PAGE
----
For hundreds of years, shadowy liquor barons have been looking for ways to pass off fake versions of a Blanc de Noir or a Rosé. But the purists, the generational locals from the vineyards of northeastern France, had always to stay ahead of the imposters, and a series of laws and regulations have followed those trying to impersonate the delicate, bubbling tastes of actual Champagne, from Champagne.
Under European regulations, anything labelled Champagne must have been produced from grapes grown in a select few regions using specific vineyard practices, including the crucial second fermentation of the brew that creates the cork-popping carbonation. And those regulations are now set to be implemented here, with Cambodia having awarded geographical indicator status (G.I.) to Champagne at a ceremony attended by Commerce Minister Pann Sorasak at the French Embassy in May.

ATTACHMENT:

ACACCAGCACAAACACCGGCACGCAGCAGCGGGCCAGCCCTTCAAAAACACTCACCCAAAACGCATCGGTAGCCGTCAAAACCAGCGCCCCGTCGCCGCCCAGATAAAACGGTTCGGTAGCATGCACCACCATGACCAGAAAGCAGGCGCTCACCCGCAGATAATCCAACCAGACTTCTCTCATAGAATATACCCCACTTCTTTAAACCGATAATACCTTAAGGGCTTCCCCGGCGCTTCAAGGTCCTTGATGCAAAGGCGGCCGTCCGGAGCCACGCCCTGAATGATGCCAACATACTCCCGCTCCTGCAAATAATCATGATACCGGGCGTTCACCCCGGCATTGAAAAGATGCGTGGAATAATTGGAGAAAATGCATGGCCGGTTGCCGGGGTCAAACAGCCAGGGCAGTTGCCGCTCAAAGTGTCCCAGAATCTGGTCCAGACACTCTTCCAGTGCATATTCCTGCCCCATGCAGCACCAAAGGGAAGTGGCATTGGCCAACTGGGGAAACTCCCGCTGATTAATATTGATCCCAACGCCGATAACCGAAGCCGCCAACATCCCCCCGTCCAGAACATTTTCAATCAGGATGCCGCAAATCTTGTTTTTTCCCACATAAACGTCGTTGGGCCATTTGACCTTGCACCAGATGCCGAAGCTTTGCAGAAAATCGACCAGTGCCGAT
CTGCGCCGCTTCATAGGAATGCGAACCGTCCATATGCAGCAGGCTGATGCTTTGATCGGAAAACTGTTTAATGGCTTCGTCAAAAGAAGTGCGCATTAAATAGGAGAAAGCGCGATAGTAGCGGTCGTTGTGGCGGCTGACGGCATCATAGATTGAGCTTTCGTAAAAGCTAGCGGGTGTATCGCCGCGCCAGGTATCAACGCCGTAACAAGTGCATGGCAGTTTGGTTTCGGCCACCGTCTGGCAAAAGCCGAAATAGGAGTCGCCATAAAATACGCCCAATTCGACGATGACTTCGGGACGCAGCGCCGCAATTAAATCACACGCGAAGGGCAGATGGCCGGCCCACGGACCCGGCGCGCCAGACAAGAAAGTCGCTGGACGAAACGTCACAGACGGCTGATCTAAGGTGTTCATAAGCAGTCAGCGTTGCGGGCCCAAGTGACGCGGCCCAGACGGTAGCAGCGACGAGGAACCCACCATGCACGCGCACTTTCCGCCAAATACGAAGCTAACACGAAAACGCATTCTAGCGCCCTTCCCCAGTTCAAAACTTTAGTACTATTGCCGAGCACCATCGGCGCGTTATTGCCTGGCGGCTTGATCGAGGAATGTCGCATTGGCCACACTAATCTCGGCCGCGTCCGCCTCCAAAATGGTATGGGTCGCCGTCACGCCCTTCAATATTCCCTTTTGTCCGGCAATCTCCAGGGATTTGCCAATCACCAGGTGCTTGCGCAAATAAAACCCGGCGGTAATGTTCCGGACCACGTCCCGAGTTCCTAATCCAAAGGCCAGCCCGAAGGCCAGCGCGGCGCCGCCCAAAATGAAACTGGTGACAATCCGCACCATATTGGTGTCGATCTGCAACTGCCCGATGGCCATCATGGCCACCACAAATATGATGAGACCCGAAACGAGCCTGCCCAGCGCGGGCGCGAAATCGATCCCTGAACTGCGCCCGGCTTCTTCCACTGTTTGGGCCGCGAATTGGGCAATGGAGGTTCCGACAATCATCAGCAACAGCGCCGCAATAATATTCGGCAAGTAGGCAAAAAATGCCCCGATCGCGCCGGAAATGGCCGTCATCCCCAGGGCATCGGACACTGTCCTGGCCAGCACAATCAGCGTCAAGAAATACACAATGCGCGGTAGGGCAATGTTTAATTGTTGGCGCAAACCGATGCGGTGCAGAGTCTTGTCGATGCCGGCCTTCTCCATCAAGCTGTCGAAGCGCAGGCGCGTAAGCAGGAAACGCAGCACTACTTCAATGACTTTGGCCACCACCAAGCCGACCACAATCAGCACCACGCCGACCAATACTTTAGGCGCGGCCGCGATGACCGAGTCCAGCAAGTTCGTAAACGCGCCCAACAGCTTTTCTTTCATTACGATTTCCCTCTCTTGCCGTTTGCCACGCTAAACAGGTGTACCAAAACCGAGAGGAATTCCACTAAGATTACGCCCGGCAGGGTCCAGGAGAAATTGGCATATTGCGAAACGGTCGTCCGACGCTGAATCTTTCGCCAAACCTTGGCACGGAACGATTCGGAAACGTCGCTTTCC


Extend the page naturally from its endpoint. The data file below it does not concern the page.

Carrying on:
Champagne becomes the first foreign product to receive the recognition here in Cambodia and follows from Kampot Pepper and Kampong Speu Palm Sugar being granted the status globally, which protects the brand by prohibiting others from using the name. It means that if you are drinking Champagne in Cambodia, you can be sure that it is the real thing, from the UNESCO-listed World Heritage Site in northeastern France.
Commerce Minister Sorasak said at the ceremony that protecting intellectual property had become a priority for his team, and that it would lead to the import of more quality goods from around the world. “We hope to see more products from France and other foreign countries registering in Cambodia. Champagne will help us improve business ties with France,” he said.
Of course, the Champagne is always on ice at Topaz and waiting to be popped.